IMF: Morocco’s economy improved in 2002 despite unfavorable international environment
The Executive Board of the International Monetary Fund (IMF) recently concluded the Article IV consultation with Morocco. According to the report, Morocco’s economic conditions improved in 2002 despite a less favorable international environment, which was marked by a decline in tourism and external demand. Real gross domestic product (GDP) growth reached 4.5 percent reflecting a further rise in agricultural output and somewhat higher growth in the nonagricultural sectors.
The nations external position strengthened further with an increase in foreign exchange reserves to the equivalent of 9.4 months of imports, external debt indicators improved markedly while inflation remained subdued.
According the IMF staff team commissioned with carrying out the consultation, Morocco has achieved macroeconomic stability over the last decade with the nation’s fixed exchange rate providing an anchor for the economy, a prudent monetary policy, and an adequate fiscal policy.
Since 1999, however, fiscal policy has been expansionary and the authorities have used part of the privatization receipts to finance increased expenditure. Nevertheless, inflation has remained at levels consistent with that of partner countries, the current account has turned into a surplus, while foreign exchange reserves reached eight months of imports at end 2001, stated the report.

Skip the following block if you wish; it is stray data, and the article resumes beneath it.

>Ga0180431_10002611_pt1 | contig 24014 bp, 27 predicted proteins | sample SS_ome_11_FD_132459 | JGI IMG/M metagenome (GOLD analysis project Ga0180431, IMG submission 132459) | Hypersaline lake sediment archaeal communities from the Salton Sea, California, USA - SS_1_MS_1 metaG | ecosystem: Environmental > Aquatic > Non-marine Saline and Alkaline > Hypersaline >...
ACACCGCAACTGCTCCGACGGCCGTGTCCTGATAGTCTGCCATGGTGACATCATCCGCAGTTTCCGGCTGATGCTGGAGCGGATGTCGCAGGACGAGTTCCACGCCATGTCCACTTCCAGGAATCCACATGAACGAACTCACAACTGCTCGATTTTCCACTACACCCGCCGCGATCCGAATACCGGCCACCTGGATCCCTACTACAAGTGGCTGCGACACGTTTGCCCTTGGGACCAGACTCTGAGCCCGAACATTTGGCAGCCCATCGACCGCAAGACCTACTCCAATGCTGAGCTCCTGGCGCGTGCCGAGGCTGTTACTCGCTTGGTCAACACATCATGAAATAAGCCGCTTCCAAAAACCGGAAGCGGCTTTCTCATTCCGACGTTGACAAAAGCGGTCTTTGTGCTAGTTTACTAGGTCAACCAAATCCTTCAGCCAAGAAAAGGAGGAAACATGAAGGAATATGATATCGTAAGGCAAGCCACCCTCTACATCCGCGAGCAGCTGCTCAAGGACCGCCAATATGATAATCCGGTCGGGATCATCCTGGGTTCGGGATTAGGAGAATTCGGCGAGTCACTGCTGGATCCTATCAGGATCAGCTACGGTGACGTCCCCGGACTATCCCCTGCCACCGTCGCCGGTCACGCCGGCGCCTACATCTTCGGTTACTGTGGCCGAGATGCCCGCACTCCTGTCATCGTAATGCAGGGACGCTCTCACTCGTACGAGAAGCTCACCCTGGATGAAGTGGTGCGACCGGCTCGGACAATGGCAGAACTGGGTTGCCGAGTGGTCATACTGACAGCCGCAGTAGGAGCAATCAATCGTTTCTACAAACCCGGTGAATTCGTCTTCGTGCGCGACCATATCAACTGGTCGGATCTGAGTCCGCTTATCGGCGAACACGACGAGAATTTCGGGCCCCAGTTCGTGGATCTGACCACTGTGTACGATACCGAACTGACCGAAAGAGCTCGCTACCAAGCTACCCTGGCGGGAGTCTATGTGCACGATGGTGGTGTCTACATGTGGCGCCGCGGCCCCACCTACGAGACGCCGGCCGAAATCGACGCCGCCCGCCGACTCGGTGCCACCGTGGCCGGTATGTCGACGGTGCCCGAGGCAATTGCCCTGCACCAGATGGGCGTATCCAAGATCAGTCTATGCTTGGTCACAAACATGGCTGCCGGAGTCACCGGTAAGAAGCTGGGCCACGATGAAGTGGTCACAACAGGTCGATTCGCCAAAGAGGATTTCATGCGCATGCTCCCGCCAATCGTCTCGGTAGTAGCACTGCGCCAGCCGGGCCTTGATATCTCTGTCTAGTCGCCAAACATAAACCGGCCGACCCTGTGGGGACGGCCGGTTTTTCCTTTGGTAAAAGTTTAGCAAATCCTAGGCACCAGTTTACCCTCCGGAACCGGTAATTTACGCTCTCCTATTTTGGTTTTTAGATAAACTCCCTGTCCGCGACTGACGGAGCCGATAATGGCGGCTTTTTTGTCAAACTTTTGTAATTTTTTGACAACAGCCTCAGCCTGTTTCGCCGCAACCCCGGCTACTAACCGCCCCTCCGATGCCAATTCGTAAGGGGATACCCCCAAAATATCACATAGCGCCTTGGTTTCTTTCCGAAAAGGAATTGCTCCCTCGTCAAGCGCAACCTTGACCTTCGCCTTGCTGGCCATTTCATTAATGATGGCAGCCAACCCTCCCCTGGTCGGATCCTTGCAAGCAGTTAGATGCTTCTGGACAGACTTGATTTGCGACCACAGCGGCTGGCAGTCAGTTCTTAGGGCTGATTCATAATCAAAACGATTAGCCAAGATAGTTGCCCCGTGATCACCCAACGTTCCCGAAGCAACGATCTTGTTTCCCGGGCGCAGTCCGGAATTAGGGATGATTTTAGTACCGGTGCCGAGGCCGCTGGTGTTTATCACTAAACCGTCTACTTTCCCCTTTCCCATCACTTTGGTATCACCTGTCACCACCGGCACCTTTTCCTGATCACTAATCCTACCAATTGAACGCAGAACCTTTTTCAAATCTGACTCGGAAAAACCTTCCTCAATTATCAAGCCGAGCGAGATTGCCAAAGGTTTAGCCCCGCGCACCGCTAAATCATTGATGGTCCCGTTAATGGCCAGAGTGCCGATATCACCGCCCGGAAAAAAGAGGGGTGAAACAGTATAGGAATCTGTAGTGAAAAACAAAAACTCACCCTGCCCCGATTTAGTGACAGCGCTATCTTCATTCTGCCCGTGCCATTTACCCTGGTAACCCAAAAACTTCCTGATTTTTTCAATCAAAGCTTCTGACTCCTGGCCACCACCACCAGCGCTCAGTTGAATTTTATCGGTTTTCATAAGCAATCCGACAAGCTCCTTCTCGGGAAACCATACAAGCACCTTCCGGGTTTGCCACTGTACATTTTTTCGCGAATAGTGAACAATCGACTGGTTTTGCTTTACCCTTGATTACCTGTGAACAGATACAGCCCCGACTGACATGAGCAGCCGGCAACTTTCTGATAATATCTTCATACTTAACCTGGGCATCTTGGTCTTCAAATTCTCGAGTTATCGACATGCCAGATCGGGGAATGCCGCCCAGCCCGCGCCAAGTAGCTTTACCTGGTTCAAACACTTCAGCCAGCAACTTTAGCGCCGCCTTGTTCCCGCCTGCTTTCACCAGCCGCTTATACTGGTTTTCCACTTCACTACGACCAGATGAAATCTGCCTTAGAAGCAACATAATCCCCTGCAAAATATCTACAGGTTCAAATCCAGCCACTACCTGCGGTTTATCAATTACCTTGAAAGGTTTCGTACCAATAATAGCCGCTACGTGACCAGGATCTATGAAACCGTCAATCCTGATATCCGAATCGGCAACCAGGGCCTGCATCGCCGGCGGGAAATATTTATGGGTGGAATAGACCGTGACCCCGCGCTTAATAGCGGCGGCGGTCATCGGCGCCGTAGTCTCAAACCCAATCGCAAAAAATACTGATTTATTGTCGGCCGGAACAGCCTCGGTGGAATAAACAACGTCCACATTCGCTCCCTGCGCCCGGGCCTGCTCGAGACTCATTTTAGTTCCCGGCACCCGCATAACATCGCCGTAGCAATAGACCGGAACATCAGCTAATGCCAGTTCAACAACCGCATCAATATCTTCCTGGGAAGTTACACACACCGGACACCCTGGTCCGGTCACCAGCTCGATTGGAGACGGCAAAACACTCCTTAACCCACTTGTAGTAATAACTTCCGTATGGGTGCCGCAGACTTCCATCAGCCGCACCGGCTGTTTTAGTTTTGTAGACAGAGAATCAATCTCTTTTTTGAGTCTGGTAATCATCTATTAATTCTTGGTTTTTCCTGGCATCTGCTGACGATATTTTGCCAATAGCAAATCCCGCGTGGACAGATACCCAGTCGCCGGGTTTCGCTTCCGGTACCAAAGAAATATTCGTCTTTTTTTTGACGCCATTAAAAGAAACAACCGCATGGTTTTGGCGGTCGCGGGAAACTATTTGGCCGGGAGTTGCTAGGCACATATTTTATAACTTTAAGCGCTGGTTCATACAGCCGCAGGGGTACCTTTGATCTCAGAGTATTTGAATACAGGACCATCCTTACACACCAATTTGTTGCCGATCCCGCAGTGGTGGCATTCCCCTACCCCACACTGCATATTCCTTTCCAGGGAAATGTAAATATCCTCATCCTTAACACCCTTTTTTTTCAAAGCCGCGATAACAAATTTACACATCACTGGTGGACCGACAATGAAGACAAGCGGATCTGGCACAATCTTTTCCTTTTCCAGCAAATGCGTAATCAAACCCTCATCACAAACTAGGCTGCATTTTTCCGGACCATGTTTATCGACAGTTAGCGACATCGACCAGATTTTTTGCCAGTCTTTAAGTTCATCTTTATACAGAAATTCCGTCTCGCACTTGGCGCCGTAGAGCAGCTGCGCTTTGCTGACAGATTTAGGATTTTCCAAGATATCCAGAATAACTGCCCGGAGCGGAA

Morocco's growth performance over the last decade has not been strong enough to reduce poverty. Growth has also been volatile because of the impact of recurrent drought conditions on agricultural output. While non-agricultural growth has been relatively steady in recent years and has shown signs of revival, structural rigidities have constrained potential growth. Thus, unemployment has remained high and social indicators still indicate needs for significant improvement.
Morocco’s fiscal deficit dropped significantly to 4.5 percent of GDP from 5.8 percent of GDP in 2001 and against a budget target of 6.8 percent of GDP. The Government debt-to-GDP ratio continued to decline.
Under Article IV of the IMF's Articles of Agreement, the IMF holds bilateral discussions with members every year. A staff team visits the country, collects economic and financial information, and discusses with officials the country's economic developments and policies.
On return to headquarters, the staff prepares a report, which forms the basis for discussion by the Executive Board. At the conclusion of the discussion, the Managing Director, as Chairman of the Board, summarizes the views of Executive Directors and is transmitted to the country's authorities. — (menareport.com)
© 2003 Mena Report (www.menareport.com)